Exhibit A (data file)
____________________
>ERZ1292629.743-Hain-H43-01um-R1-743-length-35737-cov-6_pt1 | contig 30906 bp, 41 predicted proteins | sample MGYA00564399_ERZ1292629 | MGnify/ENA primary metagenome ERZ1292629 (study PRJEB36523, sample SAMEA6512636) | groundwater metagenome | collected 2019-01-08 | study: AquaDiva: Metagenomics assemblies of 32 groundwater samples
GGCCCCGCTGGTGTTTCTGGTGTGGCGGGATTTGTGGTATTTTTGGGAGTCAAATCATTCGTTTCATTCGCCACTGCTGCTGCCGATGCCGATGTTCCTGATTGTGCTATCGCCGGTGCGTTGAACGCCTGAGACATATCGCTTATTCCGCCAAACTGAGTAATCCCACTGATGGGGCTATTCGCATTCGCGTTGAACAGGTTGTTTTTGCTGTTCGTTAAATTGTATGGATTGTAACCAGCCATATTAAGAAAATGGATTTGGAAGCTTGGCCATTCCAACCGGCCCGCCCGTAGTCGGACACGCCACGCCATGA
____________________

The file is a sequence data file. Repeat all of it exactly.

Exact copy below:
>ERZ1292629.743-Hain-H43-01um-R1-743-length-35737-cov-6_pt1 | contig 30906 bp, 41 predicted proteins | sample MGYA00564399_ERZ1292629 | MGnify/ENA primary metagenome ERZ1292629 (study PRJEB36523, sample SAMEA6512636) | groundwater metagenome | collected 2019-01-08 | study: AquaDiva: Metagenomics assemblies of 32 groundwater samples
GGCCCCGCTGGTGTTTCTGGTGTGGCGGGATTTGTGGTATTTTTGGGAGTCAAATCATTCGTTTCATTCGCCACTGCTGCTGCCGATGCCGATGTTCCTGATTGTGCTATCGCCGGTGCGTTGAACGCCTGAGACATATCGCTTATTCCGCCAAACTGAGTAATCCCACTGATGGGGCTATTCGCATTCGCGTTGAACAGGTTGTTTTTGCTGTTCGTTAAATTGTATGGATTGTAACCAGCCATATTAAGAAAATGGATTTGGAAGCTTGGCCATTCCAACCGGCCCGCCCGTAGTCGGACACGCCACGCCATGA